Friday 8 December 2017
A week for government announcements on digital inclusion
This week Communications Minister Clare Curran released "Digital New Zealanders: The Pulse of Our Nation", a report outlining the digital divide in New Zealand.
On the heels of this release, yesterday the Government released the BIMs (Briefing to Incoming Ministers), which outline what their portfolios cover and what Ministers need to know. What struck our team was that when we searched various BIMs from MBIE, DIA, MSD and other relevant organisations no-one used words like Digital Divides or digital inclusion. Not once. Which struck us as odd.
Yes, the Communications BIM calls for: "continuing to support New Zealanders to harness the social and commercial benefits of increased digitalisation [to] remain a key focus". Yes, the Economic Development BIM proposes a document outlining government's direction and next steps for responding to digital inclusion in New Zealand (we look forward to this document).
We are highly motivated to work with officials and Ministers on digital divides -in fact we're busy writing our own position paper on digital divides that builds off of the Pulse of the Nation report and other reports over the last two years.
We welcome the look at how New Zealanders experience digital divides and what we can do as a nation to overcome them. Given the release of the Pulse of the Nation report, our boss Jordan on the radio talking digital divides and then the BIMs coming out - we thought it would be timely to reshare the Digital Divide map we launched in August.
The Digital Divide Map
InternetNZ has developed the Digital Divide Map (available at https://digitaldivide.nz) as a way to visualise the nature of Digital Divides in New Zealand. The map has three data sets overlayed :
- A social deprivation index developed by Otago University researchers to indicate social wellbeing in an area.
- A digital inclusion index developed by InternetNZ, which looks at access, affordability and skill level for people in the region.
- The Digital Inclusion Map from 2020 Trust
We can use this map to understand the correlations between social wellbeing and digital inclusion, and see where digital inclusion interventions are operating. As the map matures and we can add more resources and information to it, we will be able to see where digital inclusion interventions are being successful, and can understand how to scale them up to impact more people's lives.
What digital divides does the map show us?
The digital divide map allows us to compare infrastructure availability, home access rates, digital skill and levels of social deprivation. We've taken two main lessons from the process of building the map.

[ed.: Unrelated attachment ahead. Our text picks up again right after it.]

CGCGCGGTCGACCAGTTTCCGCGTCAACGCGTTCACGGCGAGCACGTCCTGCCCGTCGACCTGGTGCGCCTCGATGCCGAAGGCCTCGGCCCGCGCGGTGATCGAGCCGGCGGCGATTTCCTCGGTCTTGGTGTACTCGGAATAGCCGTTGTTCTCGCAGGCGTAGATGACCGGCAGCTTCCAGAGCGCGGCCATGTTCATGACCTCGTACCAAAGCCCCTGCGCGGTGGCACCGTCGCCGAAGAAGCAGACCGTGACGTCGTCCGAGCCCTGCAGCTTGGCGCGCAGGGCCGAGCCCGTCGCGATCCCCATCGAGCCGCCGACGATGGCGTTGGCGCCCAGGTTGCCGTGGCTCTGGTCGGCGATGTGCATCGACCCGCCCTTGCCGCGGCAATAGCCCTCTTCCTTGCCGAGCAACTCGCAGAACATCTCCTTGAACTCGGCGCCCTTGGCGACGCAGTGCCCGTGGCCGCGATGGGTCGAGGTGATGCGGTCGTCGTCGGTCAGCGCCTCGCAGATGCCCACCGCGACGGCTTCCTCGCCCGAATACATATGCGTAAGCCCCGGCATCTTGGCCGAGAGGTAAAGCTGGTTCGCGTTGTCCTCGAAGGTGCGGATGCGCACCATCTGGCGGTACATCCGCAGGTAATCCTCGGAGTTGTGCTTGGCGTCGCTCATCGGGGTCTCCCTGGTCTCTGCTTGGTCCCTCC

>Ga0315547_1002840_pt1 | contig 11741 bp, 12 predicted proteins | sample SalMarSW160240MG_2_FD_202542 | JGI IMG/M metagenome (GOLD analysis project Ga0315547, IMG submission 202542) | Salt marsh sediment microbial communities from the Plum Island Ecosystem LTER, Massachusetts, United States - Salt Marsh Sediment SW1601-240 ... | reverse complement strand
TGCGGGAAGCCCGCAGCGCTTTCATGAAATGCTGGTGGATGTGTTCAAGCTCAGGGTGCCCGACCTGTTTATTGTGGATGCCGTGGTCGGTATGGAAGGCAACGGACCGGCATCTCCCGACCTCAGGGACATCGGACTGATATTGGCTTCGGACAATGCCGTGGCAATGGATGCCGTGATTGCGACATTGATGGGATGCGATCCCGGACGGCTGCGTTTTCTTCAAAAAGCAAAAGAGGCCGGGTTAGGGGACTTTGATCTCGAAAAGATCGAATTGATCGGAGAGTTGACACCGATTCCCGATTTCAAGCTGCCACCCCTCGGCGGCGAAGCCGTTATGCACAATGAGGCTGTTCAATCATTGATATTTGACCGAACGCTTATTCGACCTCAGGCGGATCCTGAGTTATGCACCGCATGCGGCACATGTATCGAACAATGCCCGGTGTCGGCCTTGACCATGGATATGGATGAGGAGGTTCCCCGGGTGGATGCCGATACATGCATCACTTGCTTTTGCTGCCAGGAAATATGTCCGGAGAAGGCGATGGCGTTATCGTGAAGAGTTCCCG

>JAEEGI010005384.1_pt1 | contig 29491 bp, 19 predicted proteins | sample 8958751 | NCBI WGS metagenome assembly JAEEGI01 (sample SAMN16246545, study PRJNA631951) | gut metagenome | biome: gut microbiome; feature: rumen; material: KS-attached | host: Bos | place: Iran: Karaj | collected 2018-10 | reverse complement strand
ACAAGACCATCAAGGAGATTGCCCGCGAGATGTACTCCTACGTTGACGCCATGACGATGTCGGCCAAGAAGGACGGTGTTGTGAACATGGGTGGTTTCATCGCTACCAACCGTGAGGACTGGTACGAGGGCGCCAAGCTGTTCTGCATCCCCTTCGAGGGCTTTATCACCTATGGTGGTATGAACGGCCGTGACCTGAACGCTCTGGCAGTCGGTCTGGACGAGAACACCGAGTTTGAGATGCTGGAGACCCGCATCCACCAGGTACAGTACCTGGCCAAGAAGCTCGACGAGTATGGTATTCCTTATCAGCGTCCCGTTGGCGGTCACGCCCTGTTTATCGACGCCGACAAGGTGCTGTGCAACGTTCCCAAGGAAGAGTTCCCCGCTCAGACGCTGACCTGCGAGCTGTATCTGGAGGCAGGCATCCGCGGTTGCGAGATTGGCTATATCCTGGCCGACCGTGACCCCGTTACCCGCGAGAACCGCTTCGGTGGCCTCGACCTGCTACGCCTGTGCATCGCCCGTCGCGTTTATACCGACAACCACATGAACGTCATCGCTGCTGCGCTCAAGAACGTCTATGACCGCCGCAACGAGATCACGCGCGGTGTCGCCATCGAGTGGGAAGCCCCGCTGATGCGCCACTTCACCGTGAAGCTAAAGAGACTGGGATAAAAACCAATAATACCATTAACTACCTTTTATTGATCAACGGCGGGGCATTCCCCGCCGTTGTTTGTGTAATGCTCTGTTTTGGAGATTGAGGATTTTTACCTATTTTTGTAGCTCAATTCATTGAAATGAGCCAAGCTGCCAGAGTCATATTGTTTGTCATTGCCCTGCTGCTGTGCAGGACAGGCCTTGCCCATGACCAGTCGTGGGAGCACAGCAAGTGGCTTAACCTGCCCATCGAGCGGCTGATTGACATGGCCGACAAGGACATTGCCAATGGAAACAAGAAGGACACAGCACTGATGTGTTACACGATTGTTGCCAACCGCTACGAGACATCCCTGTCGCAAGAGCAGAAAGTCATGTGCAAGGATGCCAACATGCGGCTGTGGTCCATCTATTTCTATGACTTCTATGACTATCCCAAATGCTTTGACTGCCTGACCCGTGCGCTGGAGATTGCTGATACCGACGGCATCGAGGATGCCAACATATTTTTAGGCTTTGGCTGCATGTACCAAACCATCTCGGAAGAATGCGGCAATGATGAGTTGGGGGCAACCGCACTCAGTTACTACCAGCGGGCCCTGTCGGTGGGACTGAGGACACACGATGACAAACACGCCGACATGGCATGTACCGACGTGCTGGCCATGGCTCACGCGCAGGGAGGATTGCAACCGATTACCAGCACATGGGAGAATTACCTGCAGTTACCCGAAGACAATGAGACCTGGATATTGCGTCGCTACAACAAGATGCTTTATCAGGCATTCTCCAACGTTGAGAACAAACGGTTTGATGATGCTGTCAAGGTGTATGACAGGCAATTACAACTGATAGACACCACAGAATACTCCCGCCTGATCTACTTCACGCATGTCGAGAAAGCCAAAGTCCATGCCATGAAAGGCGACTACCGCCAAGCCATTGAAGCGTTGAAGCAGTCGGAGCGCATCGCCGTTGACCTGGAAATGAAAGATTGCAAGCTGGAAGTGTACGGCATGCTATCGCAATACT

- The map shows us that infrastructure availability is not the primary digital divide affecting the vast majority of New Zealanders. Building another network by pushing a wifi system out from a school isn't necessarily solving the issues urban, low socioeconomic communities are facing
- A lack of Internet access is the highest indicator that a household is socially deprived. It's more highly correlated that educational attainment, housing status (renting or owning) and so on. Lack of Internet access at home is the single biggest red flag that a household has social inclusion challenges.
Here are a couple of examples of regions and the particular digital divides they are facing as revealed by the data:
Tiroa's digital divides
Tiroa is a rural areal unit in the central North Island and home to Tiroa Station. With a population of only 46 people, Tiroa is within the "most remote" New Zealanders in terms of Internet. There is low / no infrastructure (with a flow on of low access rates) and low social well-being.
Tiroa on the map
Tiroa is an example of an rural area where infrastructure access and availability (as a proxy for affordability) are both low, and there is not enough data about digital skills. This is an area that may be ripe for digital divide interventions around access to connectivity.
Waitangirua's digital divides
Waitangirua is a suburb in Porirua, northeast of Wellington. A part of Eastern Porirua, Waitangirua has infrastructure availability, highly skilled residents, but only medium access rates and low social well being.
Waitangirua on the map
Waitangirua is an example of an urban area where the digital divide challenges are not linked to infrastructure availability. The Digital Divide map shows that infrastructure availability is high.
The Broadband map (https://broadbandmap.nz) confirms this. Most of Waitangirua has ADSL, VDSL, and fixed wireless. Some parts of Waitangirua have fibre, with the rest of the suburb scheduled for fibre rollout by January 2020. However, this high infrastructure availability has not resulted in high access.
Let's solve digital divides together
We are really excited to that the Government has a target to solve New Zealand's digital divides by 2020. InternetNZ wants to see all New Zealanders have the skills to access affordable Internet to help them and their communities grow.
So please, visit https://digitaldivide.nz, use the map and talk to us about how we can extend and improve it. If you have ideas about how this project should grow, or know of data that could be useful to us, we want to hear from you.
Likewise, if you want to talk to us about how we could help you think about, and address digital divides across New Zealand we're here to help.
You can tweet at us at @internetnz or email firstname.lastname@example.org.